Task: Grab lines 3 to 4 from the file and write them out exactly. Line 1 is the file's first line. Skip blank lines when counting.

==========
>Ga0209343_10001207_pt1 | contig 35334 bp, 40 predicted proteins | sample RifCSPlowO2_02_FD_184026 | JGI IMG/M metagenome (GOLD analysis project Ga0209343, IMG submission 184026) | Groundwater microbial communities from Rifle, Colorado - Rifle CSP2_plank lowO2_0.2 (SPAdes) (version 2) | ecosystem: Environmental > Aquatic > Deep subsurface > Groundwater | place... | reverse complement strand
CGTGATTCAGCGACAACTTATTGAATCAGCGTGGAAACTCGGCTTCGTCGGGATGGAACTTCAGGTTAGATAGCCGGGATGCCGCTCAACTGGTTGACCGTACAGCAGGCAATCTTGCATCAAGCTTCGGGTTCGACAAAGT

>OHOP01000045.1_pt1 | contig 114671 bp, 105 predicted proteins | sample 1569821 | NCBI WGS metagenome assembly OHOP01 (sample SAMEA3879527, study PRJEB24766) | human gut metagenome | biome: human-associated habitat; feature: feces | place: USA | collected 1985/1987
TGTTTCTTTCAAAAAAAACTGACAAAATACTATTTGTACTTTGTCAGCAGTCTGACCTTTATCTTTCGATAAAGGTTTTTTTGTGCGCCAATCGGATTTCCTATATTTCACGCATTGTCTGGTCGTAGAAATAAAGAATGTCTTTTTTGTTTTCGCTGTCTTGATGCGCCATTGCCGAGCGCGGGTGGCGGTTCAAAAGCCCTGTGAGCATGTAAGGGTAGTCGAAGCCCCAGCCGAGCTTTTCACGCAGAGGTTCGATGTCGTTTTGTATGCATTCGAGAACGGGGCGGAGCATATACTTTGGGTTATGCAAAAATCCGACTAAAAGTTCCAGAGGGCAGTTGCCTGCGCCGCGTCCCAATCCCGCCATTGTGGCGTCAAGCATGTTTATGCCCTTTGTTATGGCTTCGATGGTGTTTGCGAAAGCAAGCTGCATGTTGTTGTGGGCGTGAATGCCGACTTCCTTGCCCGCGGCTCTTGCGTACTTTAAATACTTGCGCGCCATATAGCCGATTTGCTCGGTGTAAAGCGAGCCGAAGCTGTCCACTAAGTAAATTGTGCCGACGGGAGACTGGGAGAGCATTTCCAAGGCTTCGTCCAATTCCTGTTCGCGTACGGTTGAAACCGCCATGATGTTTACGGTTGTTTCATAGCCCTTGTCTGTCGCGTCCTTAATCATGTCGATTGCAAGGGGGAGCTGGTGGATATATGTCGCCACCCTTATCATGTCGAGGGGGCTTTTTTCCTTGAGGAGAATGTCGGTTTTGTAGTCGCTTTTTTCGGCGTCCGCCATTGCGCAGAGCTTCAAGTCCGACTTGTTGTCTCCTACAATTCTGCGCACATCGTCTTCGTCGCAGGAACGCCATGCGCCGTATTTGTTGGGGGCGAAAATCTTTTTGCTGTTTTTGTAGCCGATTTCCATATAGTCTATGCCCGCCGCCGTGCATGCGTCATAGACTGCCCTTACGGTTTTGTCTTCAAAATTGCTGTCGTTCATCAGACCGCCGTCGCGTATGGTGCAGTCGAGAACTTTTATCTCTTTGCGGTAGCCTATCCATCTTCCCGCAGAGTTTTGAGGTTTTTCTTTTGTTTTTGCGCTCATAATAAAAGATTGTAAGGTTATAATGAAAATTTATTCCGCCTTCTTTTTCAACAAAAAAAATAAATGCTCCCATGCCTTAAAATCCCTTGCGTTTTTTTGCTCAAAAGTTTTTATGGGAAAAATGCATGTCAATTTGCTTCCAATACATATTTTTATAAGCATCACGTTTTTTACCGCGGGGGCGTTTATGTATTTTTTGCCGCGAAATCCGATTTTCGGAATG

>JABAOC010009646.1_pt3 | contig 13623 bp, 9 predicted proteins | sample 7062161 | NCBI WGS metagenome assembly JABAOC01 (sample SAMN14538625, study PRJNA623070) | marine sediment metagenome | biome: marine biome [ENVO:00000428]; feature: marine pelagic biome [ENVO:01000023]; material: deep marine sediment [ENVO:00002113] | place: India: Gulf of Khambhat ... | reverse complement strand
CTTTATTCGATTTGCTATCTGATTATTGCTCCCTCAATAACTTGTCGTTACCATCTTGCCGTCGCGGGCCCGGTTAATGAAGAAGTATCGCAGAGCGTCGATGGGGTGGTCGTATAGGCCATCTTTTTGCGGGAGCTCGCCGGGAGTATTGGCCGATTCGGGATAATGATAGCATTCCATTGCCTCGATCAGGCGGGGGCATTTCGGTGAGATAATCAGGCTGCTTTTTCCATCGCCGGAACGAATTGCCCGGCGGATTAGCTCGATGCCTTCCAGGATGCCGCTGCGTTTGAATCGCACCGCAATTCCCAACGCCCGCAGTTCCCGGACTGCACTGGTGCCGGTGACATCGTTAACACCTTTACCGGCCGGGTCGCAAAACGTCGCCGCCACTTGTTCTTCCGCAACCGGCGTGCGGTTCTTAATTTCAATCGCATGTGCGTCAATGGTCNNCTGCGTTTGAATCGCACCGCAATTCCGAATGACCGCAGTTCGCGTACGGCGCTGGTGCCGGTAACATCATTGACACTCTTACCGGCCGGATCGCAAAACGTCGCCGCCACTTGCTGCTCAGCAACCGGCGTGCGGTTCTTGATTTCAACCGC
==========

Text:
>OHOP01000045.1_pt1 | contig 114671 bp, 105 predicted proteins | sample 1569821 | NCBI WGS metagenome assembly OHOP01 (sample SAMEA3879527, study PRJEB24766) | human gut metagenome | biome: human-associated habitat; feature: feces | place: USA | collected 1985/1987
TGTTTCTTTCAAAAAAAACTGACAAAATACTATTTGTACTTTGTCAGCAGTCTGACCTTTATCTTTCGATAAAGGTTTTTTTGTGCGCCAATCGGATTTCCTATATTTCACGCATTGTCTGGTCGTAGAAATAAAGAATGTCTTTTTTGTTTTCGCTGTCTTGATGCGCCATTGCCGAGCGCGGGTGGCGGTTCAAAAGCCCTGTGAGCATGTAAGGGTAGTCGAAGCCCCAGCCGAGCTTTTCACGCAGAGGTTCGATGTCGTTTTGTATGCATTCGAGAACGGGGCGGAGCATATACTTTGGGTTATGCAAAAATCCGACTAAAAGTTCCAGAGGGCAGTTGCCTGCGCCGCGTCCCAATCCCGCCATTGTGGCGTCAAGCATGTTTATGCCCTTTGTTATGGCTTCGATGGTGTTTGCGAAAGCAAGCTGCATGTTGTTGTGGGCGTGAATGCCGACTTCCTTGCCCGCGGCTCTTGCGTACTTTAAATACTTGCGCGCCATATAGCCGATTTGCTCGGTGTAAAGCGAGCCGAAGCTGTCCACTAAGTAAATTGTGCCGACGGGAGACTGGGAGAGCATTTCCAAGGCTTCGTCCAATTCCTGTTCGCGTACGGTTGAAACCGCCATGATGTTTACGGTTGTTTCATAGCCCTTGTCTGTCGCGTCCTTAATCATGTCGATTGCAAGGGGGAGCTGGTGGATATATGTCGCCACCCTTATCATGTCGAGGGGGCTTTTTTCCTTGAGGAGAATGTCGGTTTTGTAGTCGCTTTTTTCGGCGTCCGCCATTGCGCAGAGCTTCAAGTCCGACTTGTTGTCTCCTACAATTCTGCGCACATCGTCTTCGTCGCAGGAACGCCATGCGCCGTATTTGTTGGGGGCGAAAATCTTTTTGCTGTTTTTGTAGCCGATTTCCATATAGTCTATGCCCGCCGCCGTGCATGCGTCATAGACTGCCCTTACGGTTTTGTCTTCAAAATTGCTGTCGTTCATCAGACCGCCGTCGCGTATGGTGCAGTCGAGAACTTTTATCTCTTTGCGGTAGCCTATCCATCTTCCCGCAGAGTTTTGAGGTTTTTCTTTTGTTTTTGCGCTCATAATAAAAGATTGTAAGGTTATAATGAAAATTTATTCCGCCTTCTTTTTCAACAAAAAAAATAAATGCTCCCATGCCTTAAAATCCCTTGCGTTTTTTTGCTCAAAAGTTTTTATGGGAAAAATGCATGTCAATTTGCTTCCAATACATATTTTTATAAGCATCACGTTTTTTACCGCGGGGGCGTTTATGTATTTTTTGCCGCGAAATCCGATTTTCGGAATG